New policy for defence suppliers accused of graft soon

New policy for defence suppliers accused of graft soon

The Narendra Modi government may soon come out with a new policy on the blacklisting of defence suppliers accused of corruption, as such blanket prohibitions are hurting India’s military interests.

The policy, being readied under the tutelage of Defence Minister Manohar Parrikar and his predecessor Arun Jaitley, is likely to be released before the next budget.

The graded ban on Italian arms major Finmeccanica in August was the first indication of the overhauling of the practice of blanket ban.

Almost simultaneously, South African major Denel was taken out of the blacklist in August after nine years as a government probe failed to prove allegations of corruption against it over a rifle purchase deal.  Denel is almost sure to be a key bidder for the Rs 15,750-crore deal to supply 814 artillery guns, approved by the Defence Acquisition Council last Saturday.

“The new policy will decide how and whether a firm should be blacklisted in military deals. It would also determine the role of middlemen and commercial agents,”  said an official. The role of middlemen and agents, often employed by the arms companies, remains a political hot potato.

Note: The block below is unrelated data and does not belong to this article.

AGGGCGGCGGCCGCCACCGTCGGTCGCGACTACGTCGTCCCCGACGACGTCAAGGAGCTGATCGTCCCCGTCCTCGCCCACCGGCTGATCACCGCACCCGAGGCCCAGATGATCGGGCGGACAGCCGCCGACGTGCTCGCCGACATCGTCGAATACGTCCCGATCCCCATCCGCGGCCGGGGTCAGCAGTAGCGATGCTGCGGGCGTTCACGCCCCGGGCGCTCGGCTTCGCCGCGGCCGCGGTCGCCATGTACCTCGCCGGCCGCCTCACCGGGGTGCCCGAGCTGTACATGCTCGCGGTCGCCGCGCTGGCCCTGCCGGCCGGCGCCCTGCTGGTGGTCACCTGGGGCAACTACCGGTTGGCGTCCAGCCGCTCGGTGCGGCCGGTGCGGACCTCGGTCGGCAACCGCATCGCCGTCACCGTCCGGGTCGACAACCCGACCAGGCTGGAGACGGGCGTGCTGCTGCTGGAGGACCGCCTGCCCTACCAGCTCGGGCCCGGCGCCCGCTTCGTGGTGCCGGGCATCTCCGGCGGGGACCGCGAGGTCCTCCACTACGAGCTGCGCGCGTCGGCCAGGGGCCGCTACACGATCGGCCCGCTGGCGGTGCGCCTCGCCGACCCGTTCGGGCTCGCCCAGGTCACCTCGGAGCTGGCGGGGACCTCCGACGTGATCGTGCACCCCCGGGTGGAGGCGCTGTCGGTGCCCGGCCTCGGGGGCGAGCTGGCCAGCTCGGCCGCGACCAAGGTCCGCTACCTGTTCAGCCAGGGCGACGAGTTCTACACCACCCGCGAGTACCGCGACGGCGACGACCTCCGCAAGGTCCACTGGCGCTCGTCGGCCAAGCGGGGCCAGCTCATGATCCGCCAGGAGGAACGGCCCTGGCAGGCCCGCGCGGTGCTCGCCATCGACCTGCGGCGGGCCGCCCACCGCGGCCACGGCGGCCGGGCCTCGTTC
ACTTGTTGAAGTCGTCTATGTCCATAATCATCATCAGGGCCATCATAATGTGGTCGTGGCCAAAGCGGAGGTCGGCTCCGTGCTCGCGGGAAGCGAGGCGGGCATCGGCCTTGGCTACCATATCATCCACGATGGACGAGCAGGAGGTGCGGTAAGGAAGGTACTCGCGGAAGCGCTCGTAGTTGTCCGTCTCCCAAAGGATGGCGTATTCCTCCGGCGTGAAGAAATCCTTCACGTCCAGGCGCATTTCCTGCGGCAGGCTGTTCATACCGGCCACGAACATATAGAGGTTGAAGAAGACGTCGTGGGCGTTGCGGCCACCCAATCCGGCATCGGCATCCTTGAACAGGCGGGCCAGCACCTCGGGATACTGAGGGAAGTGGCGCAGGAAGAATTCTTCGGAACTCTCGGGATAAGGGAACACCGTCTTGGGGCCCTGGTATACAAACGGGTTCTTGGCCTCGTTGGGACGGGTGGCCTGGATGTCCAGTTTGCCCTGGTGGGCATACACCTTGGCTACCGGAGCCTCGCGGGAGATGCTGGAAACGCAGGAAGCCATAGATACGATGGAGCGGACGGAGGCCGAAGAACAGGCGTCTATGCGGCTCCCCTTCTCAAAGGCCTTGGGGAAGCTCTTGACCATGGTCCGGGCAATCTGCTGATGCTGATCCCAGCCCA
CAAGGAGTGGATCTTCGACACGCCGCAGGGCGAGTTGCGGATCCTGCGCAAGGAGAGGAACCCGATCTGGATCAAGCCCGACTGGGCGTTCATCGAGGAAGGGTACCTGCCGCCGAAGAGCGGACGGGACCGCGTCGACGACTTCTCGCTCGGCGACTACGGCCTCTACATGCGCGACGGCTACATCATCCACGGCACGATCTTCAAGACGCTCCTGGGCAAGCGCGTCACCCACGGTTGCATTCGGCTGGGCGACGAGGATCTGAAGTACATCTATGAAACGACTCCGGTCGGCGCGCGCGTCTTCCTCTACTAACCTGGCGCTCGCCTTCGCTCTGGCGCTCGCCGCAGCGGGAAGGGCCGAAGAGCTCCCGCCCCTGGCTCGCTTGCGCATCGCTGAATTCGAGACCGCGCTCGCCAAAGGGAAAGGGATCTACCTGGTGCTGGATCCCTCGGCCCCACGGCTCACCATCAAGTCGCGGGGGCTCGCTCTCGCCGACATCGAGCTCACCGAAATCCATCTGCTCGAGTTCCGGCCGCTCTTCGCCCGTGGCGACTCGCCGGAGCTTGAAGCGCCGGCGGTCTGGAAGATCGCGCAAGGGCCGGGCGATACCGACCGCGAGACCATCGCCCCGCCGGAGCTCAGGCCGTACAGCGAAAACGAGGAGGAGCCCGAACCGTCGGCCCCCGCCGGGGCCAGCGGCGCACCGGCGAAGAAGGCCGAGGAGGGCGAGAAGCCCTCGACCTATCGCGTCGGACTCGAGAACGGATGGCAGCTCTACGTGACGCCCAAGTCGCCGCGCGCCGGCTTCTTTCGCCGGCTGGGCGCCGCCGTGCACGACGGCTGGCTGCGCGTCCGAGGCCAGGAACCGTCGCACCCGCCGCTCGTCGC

The defence procurement procedures formulated under India’s longest serving defence minister A K Antony prohibited any role of middlemen.

The Congress's Mr Clean, Antony had blacklisted several arms majors, like Rheinmetall Air Defence, Finmeccanica, Corporation Defence of Russia, Singapore Technologies Kinetics and Israel Military Industries. The Modi government, however, has taken a different view. While Parrikar cancelled a deal with South Korean company Kanganam for taking the help of a middleman in selling eight minesweeper vessels to the Navy, the company was not blacklisted because it claimed that the agent was appointed to overcome the language barrier.

“The consensus within the ministry is to allow Goa Shipyard Ltd (GSL) to build all eight vessels in India. The GSL is free to take technology from any company, including the Korean one, which has not been blacklisted,” said Parrikar in an interaction with journalists on Sunday.

Soon after taking over as defence minister, Jaitley had stated that blacklisting had impacted India’s military preparedness.

“The issue has been discussed at length at the Defence Ministry. A large number of firms have been blacklisted. Now that upholds consideration of probity but narrows our buying options, which can affect our security-preparedness,” Jaitley had said in August.

Since the Modi government relies a lot on the “Make in India” campaign in the defence sector to boost manufacturing growth, there is a need to take many big foreign players out of the blacklist so that they can join hands with Indian companies for business.

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